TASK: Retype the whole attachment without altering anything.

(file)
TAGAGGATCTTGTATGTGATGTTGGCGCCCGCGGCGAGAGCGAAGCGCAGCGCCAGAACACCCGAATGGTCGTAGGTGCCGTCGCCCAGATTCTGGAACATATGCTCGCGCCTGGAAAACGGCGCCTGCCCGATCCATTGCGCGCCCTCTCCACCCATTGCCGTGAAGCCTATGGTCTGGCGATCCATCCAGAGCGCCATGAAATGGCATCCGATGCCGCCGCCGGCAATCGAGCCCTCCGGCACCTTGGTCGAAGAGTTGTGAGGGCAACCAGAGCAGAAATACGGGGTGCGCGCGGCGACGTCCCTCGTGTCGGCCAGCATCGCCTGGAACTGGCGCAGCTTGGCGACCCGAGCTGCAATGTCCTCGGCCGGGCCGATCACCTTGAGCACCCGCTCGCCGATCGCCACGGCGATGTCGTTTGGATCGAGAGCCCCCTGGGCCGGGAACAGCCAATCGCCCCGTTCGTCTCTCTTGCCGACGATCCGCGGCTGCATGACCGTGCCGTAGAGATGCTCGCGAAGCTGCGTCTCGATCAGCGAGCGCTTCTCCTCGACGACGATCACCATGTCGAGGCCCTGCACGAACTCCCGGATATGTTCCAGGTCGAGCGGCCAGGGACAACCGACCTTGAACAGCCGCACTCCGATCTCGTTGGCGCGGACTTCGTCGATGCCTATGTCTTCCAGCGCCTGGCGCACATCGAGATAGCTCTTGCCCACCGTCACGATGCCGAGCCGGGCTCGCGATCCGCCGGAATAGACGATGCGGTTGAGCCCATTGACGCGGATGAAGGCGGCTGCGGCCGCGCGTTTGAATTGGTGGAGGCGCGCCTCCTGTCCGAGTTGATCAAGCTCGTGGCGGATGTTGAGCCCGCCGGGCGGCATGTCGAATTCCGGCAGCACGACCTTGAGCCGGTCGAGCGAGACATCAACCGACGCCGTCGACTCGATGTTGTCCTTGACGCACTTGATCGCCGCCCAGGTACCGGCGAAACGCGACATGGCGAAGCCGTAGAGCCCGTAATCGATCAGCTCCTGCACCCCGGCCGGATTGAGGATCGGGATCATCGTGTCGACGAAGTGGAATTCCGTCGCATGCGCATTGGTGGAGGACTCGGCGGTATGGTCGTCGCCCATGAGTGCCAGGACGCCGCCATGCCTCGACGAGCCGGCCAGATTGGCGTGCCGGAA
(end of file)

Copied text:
TAGAGGATCTTGTATGTGATGTTGGCGCCCGCGGCGAGAGCGAAGCGCAGCGCCAGAACACCCGAATGGTCGTAGGTGCCGTCGCCCAGATTCTGGAACATATGCTCGCGCCTGGAAAACGGCGCCTGCCCGATCCATTGCGCGCCCTCTCCACCCATTGCCGTGAAGCCTATGGTCTGGCGATCCATCCAGAGCGCCATGAAATGGCATCCGATGCCGCCGCCGGCAATCGAGCCCTCCGGCACCTTGGTCGAAGAGTTGTGAGGGCAACCAGAGCAGAAATACGGGGTGCGCGCGGCGACGTCCCTCGTGTCGGCCAGCATCGCCTGGAACTGGCGCAGCTTGGCGACCCGAGCTGCAATGTCCTCGGCCGGGCCGATCACCTTGAGCACCCGCTCGCCGATCGCCACGGCGATGTCGTTTGGATCGAGAGCCCCCTGGGCCGGGAACAGCCAATCGCCCCGTTCGTCTCTCTTGCCGACGATCCGCGGCTGCATGACCGTGCCGTAGAGATGCTCGCGAAGCTGCGTCTCGATCAGCGAGCGCTTCTCCTCGACGACGATCACCATGTCGAGGCCCTGCACGAACTCCCGGATATGTTCCAGGTCGAGCGGCCAGGGACAACCGACCTTGAACAGCCGCACTCCGATCTCGTTGGCGCGGACTTCGTCGATGCCTATGTCTTCCAGCGCCTGGCGCACATCGAGATAGCTCTTGCCCACCGTCACGATGCCGAGCCGGGCTCGCGATCCGCCGGAATAGACGATGCGGTTGAGCCCATTGACGCGGATGAAGGCGGCTGCGGCCGCGCGTTTGAATTGGTGGAGGCGCGCCTCCTGTCCGAGTTGATCAAGCTCGTGGCGGATGTTGAGCCCGCCGGGCGGCATGTCGAATTCCGGCAGCACGACCTTGAGCCGGTCGAGCGAGACATCAACCGACGCCGTCGACTCGATGTTGTCCTTGACGCACTTGATCGCCGCCCAGGTACCGGCGAAACGCGACATGGCGAAGCCGTAGAGCCCGTAATCGATCAGCTCCTGCACCCCGGCCGGATTGAGGATCGGGATCATCGTGTCGACGAAGTGGAATTCCGTCGCATGCGCATTGGTGGAGGACTCGGCGGTATGGTCGTCGCCCATGAGTGCCAGGACGCCGCCATGCCTCGACGAGCCGGCCAGATTGGCGTGCCGGAA